Mount Kilimanjaro with its three volcanic cones, Kibo, Mawenzi and Shira, is a dormant volcanic mountain in Tanzania. It is the highest mountain in Africa and the highest free-standing mountain in the world at 5,895 metres or 19,341 feet above sea level (the Uhuru Peak/Kibo Peak). In 1861, the German officer Baron Carl Claus von der Decken and the young British geologist Richard Thornton (1838–1863) made a first attempt to climb Kibo, but got no farther than 8,200 feet (2,500 meters).

In 1887, during his first attempt to climb Kilimanjaro, the German geology professor Hans Meyer reached the base of Kibo, but was forced to turn back, not having the equipment necessary to handle the deep snow and ice on Kibo. The following year, Meyer planned another attempt with cartographer Oscar Baumann, but the mission was aborted due to consequences of the Abushiri Revolt. Meyer and Baumann were captured and held hostage, and only escaped after a ten thousand rupees ransom had been paid.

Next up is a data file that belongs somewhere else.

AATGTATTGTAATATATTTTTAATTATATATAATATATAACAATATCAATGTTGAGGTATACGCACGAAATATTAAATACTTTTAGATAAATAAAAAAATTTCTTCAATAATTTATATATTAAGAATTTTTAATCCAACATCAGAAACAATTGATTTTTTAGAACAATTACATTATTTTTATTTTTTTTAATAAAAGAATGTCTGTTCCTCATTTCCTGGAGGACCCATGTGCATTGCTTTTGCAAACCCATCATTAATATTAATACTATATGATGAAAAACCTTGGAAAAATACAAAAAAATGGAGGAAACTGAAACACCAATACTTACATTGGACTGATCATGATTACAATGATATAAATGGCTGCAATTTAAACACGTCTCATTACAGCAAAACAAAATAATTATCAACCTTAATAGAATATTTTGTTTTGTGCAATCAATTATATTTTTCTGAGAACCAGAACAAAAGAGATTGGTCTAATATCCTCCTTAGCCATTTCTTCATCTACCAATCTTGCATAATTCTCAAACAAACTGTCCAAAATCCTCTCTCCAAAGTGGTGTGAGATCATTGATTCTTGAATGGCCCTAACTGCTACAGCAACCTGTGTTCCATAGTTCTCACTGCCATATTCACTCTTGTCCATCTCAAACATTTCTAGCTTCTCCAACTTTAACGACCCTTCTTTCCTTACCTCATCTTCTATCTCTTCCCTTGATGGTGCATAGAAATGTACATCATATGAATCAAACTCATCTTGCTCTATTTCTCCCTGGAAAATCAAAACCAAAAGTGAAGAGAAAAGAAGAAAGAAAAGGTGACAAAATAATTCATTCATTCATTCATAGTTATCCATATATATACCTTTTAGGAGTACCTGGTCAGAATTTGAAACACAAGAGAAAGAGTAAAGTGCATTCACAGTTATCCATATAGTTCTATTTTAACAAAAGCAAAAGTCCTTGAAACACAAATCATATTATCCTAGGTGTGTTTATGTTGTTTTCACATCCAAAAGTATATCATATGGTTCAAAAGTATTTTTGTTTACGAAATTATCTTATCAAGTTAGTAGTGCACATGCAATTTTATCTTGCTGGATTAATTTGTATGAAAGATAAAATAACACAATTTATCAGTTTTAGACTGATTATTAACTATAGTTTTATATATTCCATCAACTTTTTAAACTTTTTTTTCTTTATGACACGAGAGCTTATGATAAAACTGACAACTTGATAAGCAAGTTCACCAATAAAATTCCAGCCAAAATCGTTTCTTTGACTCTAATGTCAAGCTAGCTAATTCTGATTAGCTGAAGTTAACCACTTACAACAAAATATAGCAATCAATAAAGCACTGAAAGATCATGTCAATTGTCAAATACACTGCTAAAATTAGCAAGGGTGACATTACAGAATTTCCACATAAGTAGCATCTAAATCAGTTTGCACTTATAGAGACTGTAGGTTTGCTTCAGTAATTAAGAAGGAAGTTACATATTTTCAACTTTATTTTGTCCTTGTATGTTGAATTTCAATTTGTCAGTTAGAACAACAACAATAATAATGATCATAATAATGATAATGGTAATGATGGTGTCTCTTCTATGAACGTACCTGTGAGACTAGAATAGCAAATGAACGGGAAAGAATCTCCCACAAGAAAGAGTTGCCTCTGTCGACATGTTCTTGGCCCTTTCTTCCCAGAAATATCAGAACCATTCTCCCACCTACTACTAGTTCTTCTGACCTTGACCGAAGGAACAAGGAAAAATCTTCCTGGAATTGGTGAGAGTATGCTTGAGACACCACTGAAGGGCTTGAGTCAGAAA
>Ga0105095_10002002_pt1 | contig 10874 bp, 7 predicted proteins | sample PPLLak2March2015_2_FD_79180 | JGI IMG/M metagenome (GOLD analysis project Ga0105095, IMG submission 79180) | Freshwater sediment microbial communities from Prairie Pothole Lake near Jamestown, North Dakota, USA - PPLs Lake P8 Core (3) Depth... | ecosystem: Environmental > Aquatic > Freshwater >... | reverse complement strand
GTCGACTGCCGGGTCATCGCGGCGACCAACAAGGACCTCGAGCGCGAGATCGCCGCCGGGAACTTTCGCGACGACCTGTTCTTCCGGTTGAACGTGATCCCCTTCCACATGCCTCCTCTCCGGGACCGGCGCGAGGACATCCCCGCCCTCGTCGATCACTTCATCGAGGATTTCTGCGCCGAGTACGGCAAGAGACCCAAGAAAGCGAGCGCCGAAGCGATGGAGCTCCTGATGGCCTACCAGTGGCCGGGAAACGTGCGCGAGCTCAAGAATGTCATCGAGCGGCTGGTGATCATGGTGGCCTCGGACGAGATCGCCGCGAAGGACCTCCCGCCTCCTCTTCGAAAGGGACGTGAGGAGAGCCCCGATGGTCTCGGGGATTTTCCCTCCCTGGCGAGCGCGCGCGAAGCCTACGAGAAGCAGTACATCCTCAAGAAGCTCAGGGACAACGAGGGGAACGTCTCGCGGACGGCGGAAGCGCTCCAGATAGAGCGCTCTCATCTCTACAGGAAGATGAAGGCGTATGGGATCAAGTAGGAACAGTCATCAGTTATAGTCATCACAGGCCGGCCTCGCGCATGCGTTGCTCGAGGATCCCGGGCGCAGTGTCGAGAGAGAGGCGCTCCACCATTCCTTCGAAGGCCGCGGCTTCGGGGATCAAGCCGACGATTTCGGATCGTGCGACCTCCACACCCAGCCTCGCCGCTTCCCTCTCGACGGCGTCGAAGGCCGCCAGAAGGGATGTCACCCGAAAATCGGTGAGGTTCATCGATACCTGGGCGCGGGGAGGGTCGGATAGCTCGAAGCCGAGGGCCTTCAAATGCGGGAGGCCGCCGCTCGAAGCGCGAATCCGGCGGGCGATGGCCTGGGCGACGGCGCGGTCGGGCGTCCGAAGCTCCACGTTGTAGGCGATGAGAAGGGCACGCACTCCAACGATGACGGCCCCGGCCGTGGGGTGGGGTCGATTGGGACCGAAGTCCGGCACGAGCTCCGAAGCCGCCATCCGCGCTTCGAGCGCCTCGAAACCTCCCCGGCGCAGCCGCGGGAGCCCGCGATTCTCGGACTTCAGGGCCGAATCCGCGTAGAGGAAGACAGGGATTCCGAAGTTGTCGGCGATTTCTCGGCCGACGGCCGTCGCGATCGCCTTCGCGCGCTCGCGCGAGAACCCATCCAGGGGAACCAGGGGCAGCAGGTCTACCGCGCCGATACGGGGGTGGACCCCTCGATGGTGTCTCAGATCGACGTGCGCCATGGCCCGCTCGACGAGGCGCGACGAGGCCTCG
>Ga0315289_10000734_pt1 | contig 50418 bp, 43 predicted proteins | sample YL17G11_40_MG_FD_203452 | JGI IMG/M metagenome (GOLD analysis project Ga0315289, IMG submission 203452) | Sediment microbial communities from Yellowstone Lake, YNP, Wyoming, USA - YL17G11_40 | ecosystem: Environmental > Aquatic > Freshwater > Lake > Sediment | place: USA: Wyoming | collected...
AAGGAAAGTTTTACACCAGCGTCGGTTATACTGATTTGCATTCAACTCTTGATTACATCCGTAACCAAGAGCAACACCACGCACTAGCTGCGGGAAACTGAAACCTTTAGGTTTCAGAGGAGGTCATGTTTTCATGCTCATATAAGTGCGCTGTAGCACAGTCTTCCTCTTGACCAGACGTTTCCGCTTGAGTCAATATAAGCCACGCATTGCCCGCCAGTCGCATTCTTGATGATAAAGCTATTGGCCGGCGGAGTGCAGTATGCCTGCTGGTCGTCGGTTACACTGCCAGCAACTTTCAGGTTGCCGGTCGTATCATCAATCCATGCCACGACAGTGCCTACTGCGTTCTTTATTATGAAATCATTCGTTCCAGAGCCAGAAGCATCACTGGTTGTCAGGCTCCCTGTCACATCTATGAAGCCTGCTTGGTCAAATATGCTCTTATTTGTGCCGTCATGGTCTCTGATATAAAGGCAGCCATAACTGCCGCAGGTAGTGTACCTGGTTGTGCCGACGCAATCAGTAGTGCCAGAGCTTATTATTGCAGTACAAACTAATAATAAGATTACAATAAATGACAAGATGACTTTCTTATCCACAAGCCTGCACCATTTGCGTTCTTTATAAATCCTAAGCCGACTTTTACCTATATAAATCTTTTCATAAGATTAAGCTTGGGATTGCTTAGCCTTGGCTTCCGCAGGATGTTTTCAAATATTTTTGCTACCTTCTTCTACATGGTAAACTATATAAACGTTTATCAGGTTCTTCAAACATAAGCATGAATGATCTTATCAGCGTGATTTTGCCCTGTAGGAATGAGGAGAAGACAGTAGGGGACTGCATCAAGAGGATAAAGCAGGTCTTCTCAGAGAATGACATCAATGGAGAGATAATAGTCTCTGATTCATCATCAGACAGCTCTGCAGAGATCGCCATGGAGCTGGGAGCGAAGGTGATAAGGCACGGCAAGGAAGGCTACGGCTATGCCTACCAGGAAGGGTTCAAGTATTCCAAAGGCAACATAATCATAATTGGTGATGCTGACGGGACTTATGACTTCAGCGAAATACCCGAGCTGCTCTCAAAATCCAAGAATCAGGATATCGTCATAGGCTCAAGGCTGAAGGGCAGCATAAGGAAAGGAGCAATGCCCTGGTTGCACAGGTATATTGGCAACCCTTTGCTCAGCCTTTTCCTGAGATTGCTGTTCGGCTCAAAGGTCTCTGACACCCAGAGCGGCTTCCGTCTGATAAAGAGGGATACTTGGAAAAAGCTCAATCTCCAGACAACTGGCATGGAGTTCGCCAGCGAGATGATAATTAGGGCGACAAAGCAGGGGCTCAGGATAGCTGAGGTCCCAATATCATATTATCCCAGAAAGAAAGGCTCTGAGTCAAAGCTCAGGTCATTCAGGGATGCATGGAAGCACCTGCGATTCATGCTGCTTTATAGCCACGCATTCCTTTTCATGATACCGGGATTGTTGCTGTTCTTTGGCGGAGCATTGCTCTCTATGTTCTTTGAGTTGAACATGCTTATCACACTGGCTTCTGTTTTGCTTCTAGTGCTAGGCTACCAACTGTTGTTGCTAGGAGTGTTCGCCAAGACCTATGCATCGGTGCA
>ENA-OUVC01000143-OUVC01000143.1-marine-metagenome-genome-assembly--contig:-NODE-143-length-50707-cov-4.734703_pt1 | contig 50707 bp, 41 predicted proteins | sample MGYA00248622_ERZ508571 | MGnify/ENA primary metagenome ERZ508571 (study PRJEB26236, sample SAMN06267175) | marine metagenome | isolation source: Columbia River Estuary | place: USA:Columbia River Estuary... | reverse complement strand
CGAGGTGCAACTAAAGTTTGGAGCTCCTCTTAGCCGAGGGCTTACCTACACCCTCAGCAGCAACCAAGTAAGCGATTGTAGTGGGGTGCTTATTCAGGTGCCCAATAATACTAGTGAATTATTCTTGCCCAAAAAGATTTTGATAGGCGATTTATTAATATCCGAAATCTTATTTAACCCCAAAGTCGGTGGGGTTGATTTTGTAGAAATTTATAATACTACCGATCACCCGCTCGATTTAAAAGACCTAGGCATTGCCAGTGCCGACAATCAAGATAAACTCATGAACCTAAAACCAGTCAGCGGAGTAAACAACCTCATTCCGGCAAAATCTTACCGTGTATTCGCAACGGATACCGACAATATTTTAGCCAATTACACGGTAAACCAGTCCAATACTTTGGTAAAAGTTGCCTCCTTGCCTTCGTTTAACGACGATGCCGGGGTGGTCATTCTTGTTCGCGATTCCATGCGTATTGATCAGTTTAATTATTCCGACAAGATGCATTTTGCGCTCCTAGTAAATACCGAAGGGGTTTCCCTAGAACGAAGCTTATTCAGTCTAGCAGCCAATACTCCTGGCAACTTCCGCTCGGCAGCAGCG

In 1889 Meyer returned to Kilimanjaro with the celebrated Austrian mountaineer Ludwig Purtscheller for a third attempt. Their climbing team included two local headmen, nine porters, a cook, and a guide. The success of this attempt, which started on foot from Mombasa, was based on the establishment of many campsites with food supplies so that multiple attempts at the top could be made without having to descend too far.


  5895m / 19,341ft

  Lemosho Route


   9 days

   Completed April 2007

Our choice of the Lemosho route meant that we avoided the crowds you generally see on the traditional (Mechame) route, and we did not meet a single other climber until the day before our summit day. For most of our team this was our first experience of high altitude trekking. The Lemosho route involves hiking in relatively warm weather on the lower mountain while average summit temperatures can dip significantly into the -20’s. The infamous snows of Kilimanjaro are still visible, though in rapid demise.

Summit day on Kilimanjaro is long and not to be underestimated and the mountain can see the most instances of altitude sickness of any peak on the planet, so care must be taken to avoid moving too high too fast. Kilimanjaro was a fantastic experience and a great way to begin our Seven Summits adventure by sampling high altitude in a reasonably safe and non-technical environment, on a quiet and challenging route.

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